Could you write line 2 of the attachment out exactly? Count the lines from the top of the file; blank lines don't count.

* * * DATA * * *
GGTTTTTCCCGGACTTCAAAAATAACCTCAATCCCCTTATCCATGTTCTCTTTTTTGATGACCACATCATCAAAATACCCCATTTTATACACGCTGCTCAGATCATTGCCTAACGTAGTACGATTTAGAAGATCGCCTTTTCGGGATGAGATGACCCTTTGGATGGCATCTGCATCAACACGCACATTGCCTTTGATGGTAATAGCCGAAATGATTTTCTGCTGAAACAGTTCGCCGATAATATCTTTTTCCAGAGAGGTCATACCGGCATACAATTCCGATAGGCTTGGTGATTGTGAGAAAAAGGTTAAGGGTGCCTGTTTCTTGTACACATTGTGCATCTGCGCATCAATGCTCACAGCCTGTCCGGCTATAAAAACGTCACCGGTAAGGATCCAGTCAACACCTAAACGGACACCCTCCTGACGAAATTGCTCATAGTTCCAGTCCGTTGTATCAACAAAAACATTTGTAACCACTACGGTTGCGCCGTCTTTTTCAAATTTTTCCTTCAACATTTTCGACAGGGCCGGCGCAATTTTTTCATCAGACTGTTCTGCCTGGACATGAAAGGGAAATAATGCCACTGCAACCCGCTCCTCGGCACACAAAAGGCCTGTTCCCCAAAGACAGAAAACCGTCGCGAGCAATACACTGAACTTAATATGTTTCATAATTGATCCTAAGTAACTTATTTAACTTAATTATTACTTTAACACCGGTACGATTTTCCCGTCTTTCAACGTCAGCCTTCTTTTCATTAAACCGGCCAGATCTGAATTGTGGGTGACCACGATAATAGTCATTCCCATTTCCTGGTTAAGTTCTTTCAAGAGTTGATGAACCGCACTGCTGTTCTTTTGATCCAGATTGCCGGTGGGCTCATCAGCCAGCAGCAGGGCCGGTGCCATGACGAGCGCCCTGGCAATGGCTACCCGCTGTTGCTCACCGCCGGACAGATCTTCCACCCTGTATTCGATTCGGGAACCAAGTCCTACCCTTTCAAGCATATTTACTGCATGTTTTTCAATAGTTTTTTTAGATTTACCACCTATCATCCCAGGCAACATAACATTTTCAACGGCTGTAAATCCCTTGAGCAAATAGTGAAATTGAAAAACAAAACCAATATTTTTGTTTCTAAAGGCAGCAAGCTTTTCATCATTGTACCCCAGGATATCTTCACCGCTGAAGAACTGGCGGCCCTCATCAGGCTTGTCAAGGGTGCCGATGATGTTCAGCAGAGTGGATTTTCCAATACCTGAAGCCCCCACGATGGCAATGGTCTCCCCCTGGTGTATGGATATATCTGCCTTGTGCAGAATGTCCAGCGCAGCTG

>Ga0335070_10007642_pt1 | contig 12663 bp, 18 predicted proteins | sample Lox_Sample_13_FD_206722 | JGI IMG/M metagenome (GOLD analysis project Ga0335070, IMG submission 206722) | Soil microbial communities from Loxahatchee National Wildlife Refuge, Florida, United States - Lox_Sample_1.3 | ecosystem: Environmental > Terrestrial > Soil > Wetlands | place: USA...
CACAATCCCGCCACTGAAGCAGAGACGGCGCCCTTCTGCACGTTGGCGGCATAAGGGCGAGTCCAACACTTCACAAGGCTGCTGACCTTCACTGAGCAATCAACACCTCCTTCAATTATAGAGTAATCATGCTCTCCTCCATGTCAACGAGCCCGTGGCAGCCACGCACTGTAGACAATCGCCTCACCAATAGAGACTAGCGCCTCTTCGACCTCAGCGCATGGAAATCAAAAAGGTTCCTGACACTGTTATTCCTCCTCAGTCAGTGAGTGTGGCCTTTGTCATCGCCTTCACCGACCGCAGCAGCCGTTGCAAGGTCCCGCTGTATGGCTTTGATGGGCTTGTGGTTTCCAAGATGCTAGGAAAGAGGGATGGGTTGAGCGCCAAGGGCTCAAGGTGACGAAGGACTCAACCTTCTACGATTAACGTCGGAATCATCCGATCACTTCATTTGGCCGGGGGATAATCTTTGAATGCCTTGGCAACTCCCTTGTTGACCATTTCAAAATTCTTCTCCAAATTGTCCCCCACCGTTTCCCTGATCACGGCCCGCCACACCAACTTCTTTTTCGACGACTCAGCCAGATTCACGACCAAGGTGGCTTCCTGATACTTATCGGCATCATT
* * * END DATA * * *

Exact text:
>Ga0335070_10007642_pt1 | contig 12663 bp, 18 predicted proteins | sample Lox_Sample_13_FD_206722 | JGI IMG/M metagenome (GOLD analysis project Ga0335070, IMG submission 206722) | Soil microbial communities from Loxahatchee National Wildlife Refuge, Florida, United States - Lox_Sample_1.3 | ecosystem: Environmental > Terrestrial > Soil > Wetlands | place: USA...